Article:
A friend sent me a link today to a story about the progress of a bill allowing gay marriage in Maine. Generally, Democrats seem to be in favor of the bill, and Republicans seem to be against it. Passage by the legislature seems assured, but whether the governor will sign or veto the bill is unknown.
It is demoralizing that the debate on matters such as this is so often driven by people’s prejudices, fears, and hatred. The really significant issues are often ignored or suppressed by one side or the other. I am tired of hearing about equal rights for all from one side and about how gay marriage will destroy heterosexual marriage from the other. It’s about time that someone spoke out on the real issue in the gay marriage debate, and I intend to do so here.
Allowing persons of the same sex to wed surely does extend to gays a right hitherto restricted to straight folks.That must be counted as a plus when, for example, the Maine legislature considers whether to allow gay marriage. On the other hand, allowing gays to marry will provide a threat to everyone married now. This is a negative. (I have never completely understood this argument, but I suspect it is based on the idea that everyone wants gay sex, and making it possible to marry someone of the same sex will result in divorces to allow one or the other partner to try that alternative.)
These effects of instituting gay marriage, however, are all rather minor social consequences. The real impact of gay marriage is negative, and it most directly affects software developers and their employers.
As a database developer, I have built many databases that store personal information, including, quite often, information about people’s marital status. It is bad enough that, due to the women’s liberation movement, databases now need a field for the last name of a wife. Moreover, this field has to accommodate a particularly large number of characters because of the lamentable trend of wives taking on a hyphenated last name. When Jane Mandeville marries John MacFarland, she could become Jane Mandeville-MacFarland, which is a lot of data to store. Worse still is when the woman chooses to use both surnames, but, for lack of a hyphen, one cannot tell how to alphabetize the name. (Our example wife could be Jane Mandeville MacFarland. A real-world example is the Most Rev. Katharine Jefferts Schori, which I think should be alphabetized under “J.”)
But this is nothing compared to the extra work and mental anguish that will be occasioned by the advent of gay marriage. Of course, databases can still use fields for “spouse,” but the spouse can no longer be assumed to be the opposite sex of the party dealt with in the record. Thus, another field for sex must be added. The situation is more complex than is readily apparent, however. The sex field used to indicate who was the husband and who was the wife. I have heard gay people talk about “my wife” or “my husband,” but I don’t know if this is common. Even if it is, how does one know which is which? In fact, can each partner consider the other the “husband” or each partner consider the other the “wife”? This is a real problem for software designers whose products deal with statistics about real people. It also presents problems in social situations that could take decades to work out. Surely, a new round of etiquette books will need to be written. Is our society ready for these disruptions yet?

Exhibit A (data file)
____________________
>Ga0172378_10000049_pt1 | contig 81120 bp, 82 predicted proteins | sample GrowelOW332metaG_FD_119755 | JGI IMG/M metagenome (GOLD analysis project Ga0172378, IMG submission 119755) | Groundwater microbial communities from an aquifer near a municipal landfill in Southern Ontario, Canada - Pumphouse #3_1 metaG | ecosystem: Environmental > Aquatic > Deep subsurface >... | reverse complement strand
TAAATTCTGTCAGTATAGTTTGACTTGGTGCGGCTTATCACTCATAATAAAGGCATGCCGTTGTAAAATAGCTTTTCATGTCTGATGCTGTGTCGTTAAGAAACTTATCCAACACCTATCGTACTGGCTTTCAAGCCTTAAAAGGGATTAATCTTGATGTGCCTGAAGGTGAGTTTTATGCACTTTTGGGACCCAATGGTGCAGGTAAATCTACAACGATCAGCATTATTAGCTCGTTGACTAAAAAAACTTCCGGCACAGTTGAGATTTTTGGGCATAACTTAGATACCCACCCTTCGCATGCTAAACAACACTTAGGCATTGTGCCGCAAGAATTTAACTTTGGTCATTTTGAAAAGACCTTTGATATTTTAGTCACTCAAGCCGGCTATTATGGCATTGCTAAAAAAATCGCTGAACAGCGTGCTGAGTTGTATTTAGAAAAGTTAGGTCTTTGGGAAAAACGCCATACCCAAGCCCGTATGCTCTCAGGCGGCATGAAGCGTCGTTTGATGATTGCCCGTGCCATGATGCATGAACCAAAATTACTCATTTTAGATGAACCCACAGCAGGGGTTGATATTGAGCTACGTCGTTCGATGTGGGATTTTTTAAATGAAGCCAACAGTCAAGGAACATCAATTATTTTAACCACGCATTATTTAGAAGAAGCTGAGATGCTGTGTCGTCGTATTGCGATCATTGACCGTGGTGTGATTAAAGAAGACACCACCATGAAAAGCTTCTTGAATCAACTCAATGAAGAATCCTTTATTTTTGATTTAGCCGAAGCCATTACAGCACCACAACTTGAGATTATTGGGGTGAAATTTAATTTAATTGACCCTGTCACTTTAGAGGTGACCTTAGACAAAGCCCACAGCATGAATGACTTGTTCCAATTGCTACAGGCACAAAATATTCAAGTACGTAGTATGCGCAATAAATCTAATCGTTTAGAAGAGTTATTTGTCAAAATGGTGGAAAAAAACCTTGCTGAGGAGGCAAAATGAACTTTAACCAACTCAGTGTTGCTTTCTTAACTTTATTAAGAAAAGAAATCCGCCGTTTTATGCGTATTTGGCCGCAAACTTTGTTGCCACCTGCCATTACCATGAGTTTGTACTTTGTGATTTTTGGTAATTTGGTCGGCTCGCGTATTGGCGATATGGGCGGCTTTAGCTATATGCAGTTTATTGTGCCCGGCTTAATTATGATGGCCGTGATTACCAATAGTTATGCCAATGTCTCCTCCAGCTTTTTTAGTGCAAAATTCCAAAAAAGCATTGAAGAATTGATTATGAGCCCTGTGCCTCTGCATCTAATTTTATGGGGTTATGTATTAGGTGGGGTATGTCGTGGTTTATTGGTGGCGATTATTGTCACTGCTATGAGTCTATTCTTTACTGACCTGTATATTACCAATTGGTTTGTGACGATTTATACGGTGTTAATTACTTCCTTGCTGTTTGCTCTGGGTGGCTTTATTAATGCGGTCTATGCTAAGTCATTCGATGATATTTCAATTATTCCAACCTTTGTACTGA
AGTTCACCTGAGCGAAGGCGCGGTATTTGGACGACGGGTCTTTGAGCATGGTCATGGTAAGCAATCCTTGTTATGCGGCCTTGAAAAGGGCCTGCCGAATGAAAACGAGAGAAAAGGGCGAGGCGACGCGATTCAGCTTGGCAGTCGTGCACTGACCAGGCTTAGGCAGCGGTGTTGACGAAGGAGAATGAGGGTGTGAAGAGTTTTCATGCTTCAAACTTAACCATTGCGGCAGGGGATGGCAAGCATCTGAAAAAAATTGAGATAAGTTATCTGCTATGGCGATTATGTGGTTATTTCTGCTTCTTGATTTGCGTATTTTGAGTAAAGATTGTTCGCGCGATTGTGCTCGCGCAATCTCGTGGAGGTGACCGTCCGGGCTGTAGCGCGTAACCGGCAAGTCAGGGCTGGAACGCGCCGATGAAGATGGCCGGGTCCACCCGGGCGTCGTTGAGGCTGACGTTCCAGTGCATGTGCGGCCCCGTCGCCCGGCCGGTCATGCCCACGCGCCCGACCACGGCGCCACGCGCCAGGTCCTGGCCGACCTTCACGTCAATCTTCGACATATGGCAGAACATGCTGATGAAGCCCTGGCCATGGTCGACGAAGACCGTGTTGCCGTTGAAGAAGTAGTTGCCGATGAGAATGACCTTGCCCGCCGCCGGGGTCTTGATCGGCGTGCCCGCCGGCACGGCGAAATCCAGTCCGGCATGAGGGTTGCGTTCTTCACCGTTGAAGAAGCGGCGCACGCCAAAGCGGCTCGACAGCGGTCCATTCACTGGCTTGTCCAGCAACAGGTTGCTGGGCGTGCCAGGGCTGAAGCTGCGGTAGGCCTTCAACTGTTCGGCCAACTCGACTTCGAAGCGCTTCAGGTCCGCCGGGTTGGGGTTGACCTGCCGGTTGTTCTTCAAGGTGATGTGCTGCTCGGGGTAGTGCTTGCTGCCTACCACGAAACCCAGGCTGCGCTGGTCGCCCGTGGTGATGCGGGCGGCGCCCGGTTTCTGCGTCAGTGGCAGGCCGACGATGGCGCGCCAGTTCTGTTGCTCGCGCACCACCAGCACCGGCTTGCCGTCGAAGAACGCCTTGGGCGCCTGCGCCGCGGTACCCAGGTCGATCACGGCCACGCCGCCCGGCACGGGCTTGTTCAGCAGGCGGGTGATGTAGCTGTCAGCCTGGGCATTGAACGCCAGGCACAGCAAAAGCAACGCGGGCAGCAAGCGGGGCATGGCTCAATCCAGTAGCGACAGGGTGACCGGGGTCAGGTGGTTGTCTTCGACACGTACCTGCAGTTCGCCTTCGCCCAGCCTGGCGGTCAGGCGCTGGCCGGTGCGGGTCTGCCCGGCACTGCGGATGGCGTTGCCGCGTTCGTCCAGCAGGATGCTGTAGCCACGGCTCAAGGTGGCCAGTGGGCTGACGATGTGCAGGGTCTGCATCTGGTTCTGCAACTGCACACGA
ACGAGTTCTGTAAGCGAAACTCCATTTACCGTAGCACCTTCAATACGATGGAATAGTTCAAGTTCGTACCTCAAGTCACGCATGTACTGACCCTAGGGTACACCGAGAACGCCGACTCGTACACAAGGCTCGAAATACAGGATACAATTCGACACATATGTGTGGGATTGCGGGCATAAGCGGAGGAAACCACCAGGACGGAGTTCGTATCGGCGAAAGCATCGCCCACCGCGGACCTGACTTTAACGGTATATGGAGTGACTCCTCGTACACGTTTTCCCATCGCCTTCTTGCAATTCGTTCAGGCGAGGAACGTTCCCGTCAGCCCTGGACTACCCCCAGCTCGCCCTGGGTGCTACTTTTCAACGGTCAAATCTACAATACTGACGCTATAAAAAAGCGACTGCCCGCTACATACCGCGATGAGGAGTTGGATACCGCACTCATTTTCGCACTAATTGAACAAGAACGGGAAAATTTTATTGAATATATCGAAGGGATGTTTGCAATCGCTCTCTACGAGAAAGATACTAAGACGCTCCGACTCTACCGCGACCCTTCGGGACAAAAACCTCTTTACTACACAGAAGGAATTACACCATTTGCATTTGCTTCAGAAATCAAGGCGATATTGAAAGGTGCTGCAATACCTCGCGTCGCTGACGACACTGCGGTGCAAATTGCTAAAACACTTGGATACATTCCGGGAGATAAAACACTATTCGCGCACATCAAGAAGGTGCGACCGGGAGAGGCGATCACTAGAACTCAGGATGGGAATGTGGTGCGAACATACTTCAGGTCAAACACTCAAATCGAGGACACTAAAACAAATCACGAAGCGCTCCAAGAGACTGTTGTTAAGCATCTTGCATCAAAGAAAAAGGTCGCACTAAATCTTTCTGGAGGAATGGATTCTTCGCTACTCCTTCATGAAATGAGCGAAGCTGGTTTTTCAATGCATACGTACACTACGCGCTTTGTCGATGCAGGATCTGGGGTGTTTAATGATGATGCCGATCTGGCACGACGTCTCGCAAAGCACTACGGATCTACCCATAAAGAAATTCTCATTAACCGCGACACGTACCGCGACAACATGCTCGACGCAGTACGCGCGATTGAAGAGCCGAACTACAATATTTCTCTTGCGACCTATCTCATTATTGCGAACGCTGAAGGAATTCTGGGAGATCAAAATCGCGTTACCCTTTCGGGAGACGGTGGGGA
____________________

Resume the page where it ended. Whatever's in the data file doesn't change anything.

Getting back to the software world, will there be other terms that database and other software developers will be expected to incorporate into their products? Marital status may become more complex, for example, and may require developers to include options such as “married-straight” and “married-gay.”
In short, gay marriage will create an enormous amount of work for software professionals, and I haven’t even considered changes to payroll programs and the like that may have to deal with additional benefits to married gays. The cost to the economy will be enormous, and the anxiety to which developers will be subject due to deadlines associated with programs that must be modified because of gay marriage will be a terrible price for society to pay. And we will all have anxieties about what to call the partner of the married gay person to whom we have just been introduced.
Yes, gay marriage will create all sorts of social disruptions. The most important reason for opposing the extension of marriage to same-sex couples, however, is its effect on one of our most important industries, the software industry. The burden on our software industry and on software developers personally will greatly outweigh the benefits of providing equal rights to all. In these days of a troubled economy, we surely cannot afford to burden a major American industry just to expand freedom.